Over the ensuing decades Mannix and other key players argued strongly against the co-location of men’s and women’s residences. By the mid-twentieth century, however, St Mary’s Hall had the resources to expand and the most suitable site was adjacent to Newman College.
Further, the University of Melbourne was in need of space and seemed to be eyeing this vacant land. Finally in 1963, the decision was taken, with Mannix’s endorsement, to commit the land to a new Catholic women's college.
While St Mary's Hall came into being during Mannix’s early years in Melbourne, his approval for its relocation and the establishment of St Mary's College (in 1996) occurred in his hundredth and final year.
During 1963 Mannix was also actively involved in plans for a Catholic college at Melbourne’s new university.
It had been the intention of Monash University to have a less traditional form of student accommodation, namely its Halls of Residence, but Mannix approached the interim University Council and won support for an affiliated men’s college, if the Church could secure land nearby – the Church fortuitously had a property directly opposite the main entrance to Monash University.
Planning for the new Catholic college progressed and, in his hundredth year, Mannix was anxious that, if the college was not initiated in his lifetime, it might not eventuate.
By mid-1963 plans had been drawn up and, the month after Mannix’s death in November 1963, formal affiliation of the college was secured. It was named Mannix College in his honour, a fitting recognition given his steadfast promotion of the Church’s involvement in university colleges.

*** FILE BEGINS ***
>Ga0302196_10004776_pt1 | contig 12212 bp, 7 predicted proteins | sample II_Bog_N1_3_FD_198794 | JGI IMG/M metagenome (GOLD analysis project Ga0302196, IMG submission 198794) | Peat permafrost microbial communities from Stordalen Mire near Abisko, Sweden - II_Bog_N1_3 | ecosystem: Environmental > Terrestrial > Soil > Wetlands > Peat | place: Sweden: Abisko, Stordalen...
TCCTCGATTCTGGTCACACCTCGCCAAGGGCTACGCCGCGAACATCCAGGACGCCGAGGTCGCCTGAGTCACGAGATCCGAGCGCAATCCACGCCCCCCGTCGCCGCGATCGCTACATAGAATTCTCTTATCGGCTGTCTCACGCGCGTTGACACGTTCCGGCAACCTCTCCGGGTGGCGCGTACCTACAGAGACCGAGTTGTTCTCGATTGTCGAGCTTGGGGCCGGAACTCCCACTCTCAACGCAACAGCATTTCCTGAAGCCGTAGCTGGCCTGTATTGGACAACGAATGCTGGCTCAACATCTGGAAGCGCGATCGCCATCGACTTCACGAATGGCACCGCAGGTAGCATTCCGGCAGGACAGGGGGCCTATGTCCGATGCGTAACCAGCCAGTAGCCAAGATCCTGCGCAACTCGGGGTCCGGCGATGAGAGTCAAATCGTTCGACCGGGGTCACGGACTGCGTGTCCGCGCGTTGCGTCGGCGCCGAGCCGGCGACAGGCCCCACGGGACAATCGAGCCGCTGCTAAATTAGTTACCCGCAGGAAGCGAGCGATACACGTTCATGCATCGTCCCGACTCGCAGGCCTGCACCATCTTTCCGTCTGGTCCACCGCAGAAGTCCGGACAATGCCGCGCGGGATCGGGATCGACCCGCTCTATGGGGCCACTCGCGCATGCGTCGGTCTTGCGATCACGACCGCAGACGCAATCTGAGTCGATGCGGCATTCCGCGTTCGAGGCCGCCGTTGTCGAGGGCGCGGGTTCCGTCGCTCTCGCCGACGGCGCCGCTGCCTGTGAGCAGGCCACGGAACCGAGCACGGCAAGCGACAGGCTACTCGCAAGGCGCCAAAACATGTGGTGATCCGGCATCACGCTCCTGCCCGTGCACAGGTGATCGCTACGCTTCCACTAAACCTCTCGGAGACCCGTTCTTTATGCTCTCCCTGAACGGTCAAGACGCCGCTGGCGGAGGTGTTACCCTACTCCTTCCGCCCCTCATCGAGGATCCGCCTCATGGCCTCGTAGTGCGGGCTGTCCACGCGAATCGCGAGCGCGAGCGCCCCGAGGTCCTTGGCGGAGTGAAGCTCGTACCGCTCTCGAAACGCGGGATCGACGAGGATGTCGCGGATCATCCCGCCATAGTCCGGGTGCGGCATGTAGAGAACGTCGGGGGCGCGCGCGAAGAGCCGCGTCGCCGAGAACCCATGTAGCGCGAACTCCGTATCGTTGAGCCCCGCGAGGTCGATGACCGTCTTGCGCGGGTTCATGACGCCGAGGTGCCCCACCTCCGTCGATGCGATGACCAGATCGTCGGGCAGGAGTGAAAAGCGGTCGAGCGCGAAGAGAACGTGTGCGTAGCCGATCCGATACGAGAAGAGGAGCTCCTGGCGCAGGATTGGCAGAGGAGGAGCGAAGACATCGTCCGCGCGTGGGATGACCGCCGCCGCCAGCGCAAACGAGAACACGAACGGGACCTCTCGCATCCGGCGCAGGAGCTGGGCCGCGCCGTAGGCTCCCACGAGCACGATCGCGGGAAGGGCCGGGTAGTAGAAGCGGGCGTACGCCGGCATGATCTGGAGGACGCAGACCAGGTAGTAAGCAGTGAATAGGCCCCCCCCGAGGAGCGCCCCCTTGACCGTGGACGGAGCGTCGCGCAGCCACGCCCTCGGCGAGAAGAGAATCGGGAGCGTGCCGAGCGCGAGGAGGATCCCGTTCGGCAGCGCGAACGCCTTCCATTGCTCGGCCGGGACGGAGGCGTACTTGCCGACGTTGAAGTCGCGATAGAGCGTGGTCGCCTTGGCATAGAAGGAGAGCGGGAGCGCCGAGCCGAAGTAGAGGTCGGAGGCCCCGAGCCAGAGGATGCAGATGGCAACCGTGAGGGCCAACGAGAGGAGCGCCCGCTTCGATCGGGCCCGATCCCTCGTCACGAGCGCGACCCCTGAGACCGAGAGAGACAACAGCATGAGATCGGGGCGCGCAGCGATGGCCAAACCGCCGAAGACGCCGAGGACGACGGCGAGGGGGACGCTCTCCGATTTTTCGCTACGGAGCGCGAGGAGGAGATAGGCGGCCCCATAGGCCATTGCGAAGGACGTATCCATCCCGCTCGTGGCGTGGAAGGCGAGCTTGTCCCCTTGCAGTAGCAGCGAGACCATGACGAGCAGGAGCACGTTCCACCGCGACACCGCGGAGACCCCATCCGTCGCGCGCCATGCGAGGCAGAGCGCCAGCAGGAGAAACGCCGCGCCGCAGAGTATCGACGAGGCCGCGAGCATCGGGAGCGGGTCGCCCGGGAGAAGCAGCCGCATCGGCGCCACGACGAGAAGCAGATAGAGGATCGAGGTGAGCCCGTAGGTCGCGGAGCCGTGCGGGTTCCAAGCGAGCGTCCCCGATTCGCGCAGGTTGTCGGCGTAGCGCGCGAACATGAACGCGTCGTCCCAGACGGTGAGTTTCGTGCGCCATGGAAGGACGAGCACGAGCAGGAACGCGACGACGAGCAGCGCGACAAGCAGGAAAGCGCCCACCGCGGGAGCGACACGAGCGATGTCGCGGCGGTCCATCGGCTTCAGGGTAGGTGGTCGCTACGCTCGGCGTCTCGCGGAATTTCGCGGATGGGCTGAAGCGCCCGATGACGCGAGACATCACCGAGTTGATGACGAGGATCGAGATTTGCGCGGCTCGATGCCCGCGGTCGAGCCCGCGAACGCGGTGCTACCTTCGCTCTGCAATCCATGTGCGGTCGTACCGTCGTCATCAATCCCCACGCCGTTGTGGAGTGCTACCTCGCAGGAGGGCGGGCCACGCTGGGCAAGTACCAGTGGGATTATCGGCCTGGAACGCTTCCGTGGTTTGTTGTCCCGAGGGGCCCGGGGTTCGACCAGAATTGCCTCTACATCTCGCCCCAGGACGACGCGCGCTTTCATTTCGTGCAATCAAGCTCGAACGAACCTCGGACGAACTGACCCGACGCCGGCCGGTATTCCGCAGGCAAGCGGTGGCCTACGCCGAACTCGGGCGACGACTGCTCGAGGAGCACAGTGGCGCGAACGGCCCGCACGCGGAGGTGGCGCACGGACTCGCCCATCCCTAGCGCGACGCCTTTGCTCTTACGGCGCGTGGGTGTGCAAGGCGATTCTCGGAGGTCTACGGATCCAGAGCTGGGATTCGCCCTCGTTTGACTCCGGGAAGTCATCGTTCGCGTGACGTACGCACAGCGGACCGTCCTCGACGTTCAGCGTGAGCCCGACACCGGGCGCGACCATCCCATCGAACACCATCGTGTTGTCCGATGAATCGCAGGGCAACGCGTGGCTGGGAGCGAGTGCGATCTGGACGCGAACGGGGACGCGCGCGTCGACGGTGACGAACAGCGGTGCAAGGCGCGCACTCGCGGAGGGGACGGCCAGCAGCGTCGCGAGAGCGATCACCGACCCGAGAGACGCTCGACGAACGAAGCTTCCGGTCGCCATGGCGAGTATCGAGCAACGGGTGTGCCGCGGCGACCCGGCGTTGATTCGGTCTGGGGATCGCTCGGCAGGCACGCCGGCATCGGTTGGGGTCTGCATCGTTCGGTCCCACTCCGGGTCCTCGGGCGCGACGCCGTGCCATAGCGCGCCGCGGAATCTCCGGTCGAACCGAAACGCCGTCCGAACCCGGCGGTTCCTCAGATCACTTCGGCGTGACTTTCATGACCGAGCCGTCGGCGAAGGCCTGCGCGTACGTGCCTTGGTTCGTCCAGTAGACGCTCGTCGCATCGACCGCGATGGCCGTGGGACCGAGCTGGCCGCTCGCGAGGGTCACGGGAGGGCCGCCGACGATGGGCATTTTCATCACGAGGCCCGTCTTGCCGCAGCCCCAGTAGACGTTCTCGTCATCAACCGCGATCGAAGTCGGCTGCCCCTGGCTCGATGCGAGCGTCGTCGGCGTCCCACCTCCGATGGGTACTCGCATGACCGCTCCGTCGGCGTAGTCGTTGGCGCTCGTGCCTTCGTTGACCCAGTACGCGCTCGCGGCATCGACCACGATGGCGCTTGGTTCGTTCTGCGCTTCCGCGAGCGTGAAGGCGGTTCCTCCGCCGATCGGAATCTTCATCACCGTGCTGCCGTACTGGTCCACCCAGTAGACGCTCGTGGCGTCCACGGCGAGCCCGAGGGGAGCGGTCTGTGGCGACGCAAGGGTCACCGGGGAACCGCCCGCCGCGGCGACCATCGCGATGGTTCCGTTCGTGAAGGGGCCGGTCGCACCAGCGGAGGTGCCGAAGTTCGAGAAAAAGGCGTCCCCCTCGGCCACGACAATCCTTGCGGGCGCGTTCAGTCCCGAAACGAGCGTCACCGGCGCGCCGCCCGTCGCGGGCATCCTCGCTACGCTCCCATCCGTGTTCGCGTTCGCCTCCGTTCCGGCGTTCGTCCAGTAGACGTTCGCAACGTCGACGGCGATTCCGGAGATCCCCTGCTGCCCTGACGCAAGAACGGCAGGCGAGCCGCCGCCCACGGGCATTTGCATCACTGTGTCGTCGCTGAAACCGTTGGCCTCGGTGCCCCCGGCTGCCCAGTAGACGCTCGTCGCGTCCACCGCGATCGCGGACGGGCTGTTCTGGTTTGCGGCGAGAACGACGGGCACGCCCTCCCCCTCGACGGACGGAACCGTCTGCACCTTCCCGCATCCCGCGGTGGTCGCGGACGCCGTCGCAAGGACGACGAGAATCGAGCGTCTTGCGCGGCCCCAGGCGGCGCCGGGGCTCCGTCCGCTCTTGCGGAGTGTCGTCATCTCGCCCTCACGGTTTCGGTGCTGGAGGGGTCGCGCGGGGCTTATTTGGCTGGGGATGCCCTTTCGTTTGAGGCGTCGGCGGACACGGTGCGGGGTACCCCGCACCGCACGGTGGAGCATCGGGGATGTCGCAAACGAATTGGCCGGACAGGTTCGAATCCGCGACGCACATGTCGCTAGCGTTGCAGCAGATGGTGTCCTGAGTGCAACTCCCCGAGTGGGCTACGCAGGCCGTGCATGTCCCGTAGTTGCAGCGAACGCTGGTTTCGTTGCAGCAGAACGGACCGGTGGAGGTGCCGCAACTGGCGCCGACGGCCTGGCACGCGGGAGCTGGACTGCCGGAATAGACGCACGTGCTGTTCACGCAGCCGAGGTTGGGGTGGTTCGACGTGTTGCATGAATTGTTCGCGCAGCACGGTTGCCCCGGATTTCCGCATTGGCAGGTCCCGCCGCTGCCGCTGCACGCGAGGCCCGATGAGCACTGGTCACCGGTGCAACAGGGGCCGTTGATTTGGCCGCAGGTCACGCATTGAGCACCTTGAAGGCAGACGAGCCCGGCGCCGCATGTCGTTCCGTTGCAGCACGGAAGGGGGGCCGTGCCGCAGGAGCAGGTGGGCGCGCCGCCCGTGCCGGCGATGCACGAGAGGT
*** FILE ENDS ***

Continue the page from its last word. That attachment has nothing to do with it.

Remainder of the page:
In the founding of Newman College, Mannix played a very active role in planning and fundraising for the project. In contrast, he had to rely on others, in the frailty of his final years and after his death, for the realisation of the college that he envisaged at Monash University.
His efforts to establish university colleges, particularly Newman College and St Mary's Hall, occurred alongside his pastoral, liturgical and public duties and driving wider developments for the Catholic community such as new parishes, schools and other ministries.
University colleges remain relevant in the new millennium and are still an effective means for the Church to participate in higher education. At its best collegiate life is a rich experience, immersing students in a residential learning community that offers them academic, cultural and wider personal growth and, in the case of Catholic residences, like Newman, St Mary’s and Mannix Colleges, also a further spiritual dimension.
A 2009 study undertaken by the Australian Council for Educational Research (Research Briefing—Australasian Survey of Student Engagement) found that “residential students’ learning, development and satisfaction” were greater than for their counterparts living off campus and that “residential life is often seen as a formative part of the overall university experience”.
Mannix recognised ‘the culture and learning and other advantages’ of a university education and advocated that the key means for the Australian Church to improve Catholics’ access to higher education was Catholic residential colleges in secular universities (The Advocate, 29 March 1913, 22).
He strongly promoted these endeavours during his 50 years in Melbourne and I am confident that he would take pride in the respective achievements of Newman, St Mary’s and Mannix Colleges, which flourish as testament to his vision.
Professor Gabrielle McMullen AM is Emeritus Professor, Australian Catholic University.